For every woman who grew up loving comic books and ponies, visual artist Jodi Moisan’s superhero/My Little Pony mashups are, as V. aptly put it, “So much perfect!” Jodi is one of the many creative talents who have contributed pieces being auctioned for Wonder Woman Day, the Wonder Woman Museum’s annual project that supports anti domestic-violence programs. Delightful and highly detailed, Jodi’s ponies of Wondy, Batgirl, Modok, Mockingbird and Wolverine made my inner 6-year-old positively giddy. And as the mother of an actual 6-year-old, I know there are scores of girls and boys — and grownups, for that matter — who would love to get their hands on these four-legged action figures. No less than Stan Lee is a fan of Jodi’s work (he has a custom Stan Lee figurine that she made), and John Byrne owns one of her ponies.
Jodi was kind enough to talk to Girls Gone Geek about her work and her longtime appreciation of comic books and various things geek-related.
G3: We first became familiar with your work via the Wonder Woman Day Project at the Wonder Woman Museum. How did you get involved with that?
JM: The gentleman who is in charge of the auction (Andy Mangels) saw my ponies on a comic book website and liked them. He contacted me to ask if I would be willing to do a Wonder Woman pony like the one I had on my website.
I was extremely honored that he felt my ponies were worthy of being on the same level with the other artists involved in the auction. I did a George Perez Wonder Woman. The one on my site was modeled after John Byrne’s Wonder Woman, and he owns that pony. I wanted his pony to be a one of a kind, so I did a different artist’s take on Wonder Woman for the auction.
G3: What inspired you to combine superheroes with My Little Pony figures? It’s a perfect combination, if not an immediately obvious one.
JM: I belong to a comic book forum and there is a customizing thread there. I have been customizing toys for a really long time. When my son was younger, he and I shared a love for the movie “Star Wars,” and he collected all the old toys from the original release date. We had gone to toy shows looking for the older toys and ran across some custom-made figures. They were really expensive, and I knew I could do them because I have always been artistic, so I started making figures for my son. On the forum I am on, I started sharing what figures I had done in the past, and one of the members posted a picture of a blank My Little Pony and challenged me to do something with it. Well, the moment I saw that Hasbro blank pony, I felt the stars were aligned, the heavens opened, and angels sang. Here was a thing that combined so many things I LOVED. I had a horse growing up, loved any toy connected to horses and loved reading comic books.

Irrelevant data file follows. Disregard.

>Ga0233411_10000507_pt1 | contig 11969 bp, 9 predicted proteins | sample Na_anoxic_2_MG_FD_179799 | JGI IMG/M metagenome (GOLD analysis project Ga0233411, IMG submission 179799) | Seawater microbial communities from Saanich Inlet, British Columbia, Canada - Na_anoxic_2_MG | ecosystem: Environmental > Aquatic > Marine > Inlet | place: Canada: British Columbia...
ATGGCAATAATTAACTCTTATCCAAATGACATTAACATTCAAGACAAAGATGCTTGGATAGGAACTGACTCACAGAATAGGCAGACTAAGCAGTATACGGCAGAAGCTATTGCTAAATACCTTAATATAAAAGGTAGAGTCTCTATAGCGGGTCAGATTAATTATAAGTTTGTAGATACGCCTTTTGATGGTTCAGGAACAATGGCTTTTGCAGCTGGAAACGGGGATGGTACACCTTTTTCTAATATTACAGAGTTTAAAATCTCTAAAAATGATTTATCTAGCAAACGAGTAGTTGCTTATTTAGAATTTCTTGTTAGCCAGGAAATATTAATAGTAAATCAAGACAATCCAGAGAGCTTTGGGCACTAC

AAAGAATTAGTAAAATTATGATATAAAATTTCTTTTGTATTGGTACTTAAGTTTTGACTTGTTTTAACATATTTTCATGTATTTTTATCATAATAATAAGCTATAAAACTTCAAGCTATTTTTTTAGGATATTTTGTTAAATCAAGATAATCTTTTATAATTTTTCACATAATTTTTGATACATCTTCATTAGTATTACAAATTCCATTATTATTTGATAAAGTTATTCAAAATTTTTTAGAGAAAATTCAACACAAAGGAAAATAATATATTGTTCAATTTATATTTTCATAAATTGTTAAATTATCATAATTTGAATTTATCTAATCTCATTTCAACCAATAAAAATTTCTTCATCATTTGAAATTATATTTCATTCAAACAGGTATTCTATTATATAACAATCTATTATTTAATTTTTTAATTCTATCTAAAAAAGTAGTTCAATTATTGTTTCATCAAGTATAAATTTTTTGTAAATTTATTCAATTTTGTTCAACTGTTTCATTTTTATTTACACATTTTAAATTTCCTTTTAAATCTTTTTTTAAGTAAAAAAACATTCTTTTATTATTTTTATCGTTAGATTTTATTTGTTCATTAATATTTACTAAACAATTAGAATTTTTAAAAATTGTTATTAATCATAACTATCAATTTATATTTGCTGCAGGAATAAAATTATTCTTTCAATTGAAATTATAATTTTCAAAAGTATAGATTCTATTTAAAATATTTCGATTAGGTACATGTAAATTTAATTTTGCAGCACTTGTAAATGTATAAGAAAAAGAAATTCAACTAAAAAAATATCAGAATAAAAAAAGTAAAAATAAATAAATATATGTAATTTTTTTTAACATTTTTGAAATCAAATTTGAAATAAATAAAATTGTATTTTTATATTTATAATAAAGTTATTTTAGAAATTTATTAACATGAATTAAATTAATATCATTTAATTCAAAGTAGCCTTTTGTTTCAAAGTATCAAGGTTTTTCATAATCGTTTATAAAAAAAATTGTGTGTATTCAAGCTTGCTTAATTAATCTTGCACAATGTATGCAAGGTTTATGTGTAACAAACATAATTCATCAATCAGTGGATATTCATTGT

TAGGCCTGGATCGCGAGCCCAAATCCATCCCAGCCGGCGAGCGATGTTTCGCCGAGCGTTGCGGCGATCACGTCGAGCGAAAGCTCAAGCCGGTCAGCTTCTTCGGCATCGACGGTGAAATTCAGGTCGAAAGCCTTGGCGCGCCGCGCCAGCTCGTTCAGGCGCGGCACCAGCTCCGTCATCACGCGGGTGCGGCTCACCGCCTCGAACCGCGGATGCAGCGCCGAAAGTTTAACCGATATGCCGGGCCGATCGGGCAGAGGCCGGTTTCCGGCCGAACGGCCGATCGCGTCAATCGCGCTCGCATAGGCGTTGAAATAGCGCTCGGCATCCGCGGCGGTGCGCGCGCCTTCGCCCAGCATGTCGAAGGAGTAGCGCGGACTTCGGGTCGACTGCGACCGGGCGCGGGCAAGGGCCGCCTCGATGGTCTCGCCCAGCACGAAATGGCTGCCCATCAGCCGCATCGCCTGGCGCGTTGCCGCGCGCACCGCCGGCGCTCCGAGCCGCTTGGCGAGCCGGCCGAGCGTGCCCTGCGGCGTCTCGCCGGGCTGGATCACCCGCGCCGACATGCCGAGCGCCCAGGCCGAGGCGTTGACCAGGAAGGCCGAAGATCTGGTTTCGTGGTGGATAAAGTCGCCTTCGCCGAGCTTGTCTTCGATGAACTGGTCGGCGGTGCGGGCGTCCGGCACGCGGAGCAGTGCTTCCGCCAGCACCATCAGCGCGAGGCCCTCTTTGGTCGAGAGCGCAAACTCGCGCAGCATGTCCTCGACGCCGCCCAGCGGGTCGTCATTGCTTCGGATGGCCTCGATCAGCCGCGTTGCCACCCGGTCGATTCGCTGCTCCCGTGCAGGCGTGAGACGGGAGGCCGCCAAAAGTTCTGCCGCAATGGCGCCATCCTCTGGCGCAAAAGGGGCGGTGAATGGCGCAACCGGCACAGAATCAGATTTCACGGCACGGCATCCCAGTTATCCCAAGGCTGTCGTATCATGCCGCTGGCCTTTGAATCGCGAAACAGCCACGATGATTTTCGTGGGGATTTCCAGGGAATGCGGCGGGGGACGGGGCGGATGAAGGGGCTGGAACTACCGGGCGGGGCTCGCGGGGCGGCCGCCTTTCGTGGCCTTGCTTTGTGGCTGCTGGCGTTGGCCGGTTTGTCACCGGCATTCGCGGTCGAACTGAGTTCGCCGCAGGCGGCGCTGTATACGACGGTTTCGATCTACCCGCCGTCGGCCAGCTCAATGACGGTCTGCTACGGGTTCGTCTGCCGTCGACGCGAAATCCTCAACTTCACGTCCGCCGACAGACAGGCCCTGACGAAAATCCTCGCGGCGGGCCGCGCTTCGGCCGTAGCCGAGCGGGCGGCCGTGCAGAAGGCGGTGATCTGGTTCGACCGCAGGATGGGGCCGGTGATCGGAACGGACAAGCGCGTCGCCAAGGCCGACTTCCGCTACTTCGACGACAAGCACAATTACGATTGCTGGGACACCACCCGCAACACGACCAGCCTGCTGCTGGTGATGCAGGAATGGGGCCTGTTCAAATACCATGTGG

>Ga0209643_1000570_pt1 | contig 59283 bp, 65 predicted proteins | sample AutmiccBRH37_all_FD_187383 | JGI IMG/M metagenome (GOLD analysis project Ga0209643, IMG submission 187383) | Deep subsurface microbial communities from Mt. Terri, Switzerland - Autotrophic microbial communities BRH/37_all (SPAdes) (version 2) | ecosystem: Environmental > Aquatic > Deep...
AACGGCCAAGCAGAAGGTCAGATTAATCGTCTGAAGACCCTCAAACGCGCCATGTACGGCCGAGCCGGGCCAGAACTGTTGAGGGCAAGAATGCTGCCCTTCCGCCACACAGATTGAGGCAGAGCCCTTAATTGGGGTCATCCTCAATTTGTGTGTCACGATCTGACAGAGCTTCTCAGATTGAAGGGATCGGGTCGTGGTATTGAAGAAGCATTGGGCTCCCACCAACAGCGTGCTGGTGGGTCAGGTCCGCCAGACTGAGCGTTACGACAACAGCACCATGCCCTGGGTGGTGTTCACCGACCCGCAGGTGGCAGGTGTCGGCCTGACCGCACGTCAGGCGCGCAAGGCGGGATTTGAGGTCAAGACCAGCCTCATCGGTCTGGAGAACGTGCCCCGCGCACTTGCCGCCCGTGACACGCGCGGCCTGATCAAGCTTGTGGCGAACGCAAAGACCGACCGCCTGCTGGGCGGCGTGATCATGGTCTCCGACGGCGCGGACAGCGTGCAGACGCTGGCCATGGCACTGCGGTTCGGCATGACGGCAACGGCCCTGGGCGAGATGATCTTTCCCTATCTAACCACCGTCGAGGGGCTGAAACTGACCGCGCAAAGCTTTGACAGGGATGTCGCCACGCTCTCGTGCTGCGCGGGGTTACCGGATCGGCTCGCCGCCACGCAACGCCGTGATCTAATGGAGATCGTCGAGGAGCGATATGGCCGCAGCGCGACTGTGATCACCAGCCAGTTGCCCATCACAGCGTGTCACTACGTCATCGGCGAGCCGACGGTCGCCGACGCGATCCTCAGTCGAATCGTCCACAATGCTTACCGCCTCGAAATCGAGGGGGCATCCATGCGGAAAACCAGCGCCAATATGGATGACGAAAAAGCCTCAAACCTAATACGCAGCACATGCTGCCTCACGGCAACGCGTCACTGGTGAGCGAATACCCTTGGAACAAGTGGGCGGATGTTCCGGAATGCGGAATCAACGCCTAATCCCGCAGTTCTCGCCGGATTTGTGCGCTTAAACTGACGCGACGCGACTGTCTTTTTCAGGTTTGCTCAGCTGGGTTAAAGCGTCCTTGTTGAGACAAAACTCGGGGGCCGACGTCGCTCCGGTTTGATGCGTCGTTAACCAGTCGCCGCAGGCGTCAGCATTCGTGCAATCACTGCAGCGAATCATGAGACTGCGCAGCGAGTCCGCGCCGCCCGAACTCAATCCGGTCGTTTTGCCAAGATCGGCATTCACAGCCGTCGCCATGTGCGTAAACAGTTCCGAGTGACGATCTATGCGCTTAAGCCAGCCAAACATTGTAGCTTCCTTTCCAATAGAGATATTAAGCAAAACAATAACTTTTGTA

I went to the Hasbro site and found the blanks, ordered one and made one of my favorite characters into a My Little Pony. The Thing from Fantastic Four was my first custom pony. I posted the result, and the guys on there loved them. Their kind words encouraged me to do more, and sometimes they would challenge me to see if I could handle a certain character. I have a great time doing them, because they are for fun — like the custom toys I made for my son.
G3: This seems like a wonderful way to get little girls into comic books. Is that something you thought about when you created the hero ponies?
JM: Yes, as I [said previously], these really combined things I loved and spoke to my inner little girl who was also a big tomboy. I think comics treat women really well for the most part. They give women great power, and I love that. If making these would cause a girl to be interested in reading comics, I would be thrilled.
G3: How long does it take you to create one? I assume these are intended as works of art, not necessarily playthings.
JM: It varies. Sometimes I can get one done in a couple hours, but most take some time because I put a lot of research into the look of the character. I want to be true to how the character looks in the comics. If there are many sculpted add-ons, that adds a lot of time to it. Like Big Barda and Modoc; they took multiple firings, so it takes a long time to finish them. I have made some for kids, but these really aren’t intended tobe played with, which sort of makes me sad. I think toys should be played with, not just looked at.
G3: You mentioned that you grew up reading comics as a kid. Is that still a hobby of yours? Any favorite characters?
JM: Yes, I still read comics, I grew up reading Archie, Richie Rich, Eerie, Creepy and a variety of superhero ones. I really love Batman and Kitty Pryde. John Byrne did an amazing job on Kitty Pryde, and I love his artwork. He inspires me to want to be a better artist.
G3: Are there other hero ponies that you’re working on, or do you consider the series complete?
JM: I just finished a Jack Skellington pony. I have eight ponies waiting to be worked on. There never seems to be an end to the characters I can turn into a pony.
G3: If readers are interested in purchasing a pony, how should they get in contact with you?
JM: Right now I am not selling them. I have too many to do to take any orders. But if people really want to buy one, they can get one at the Wonder Woman auction!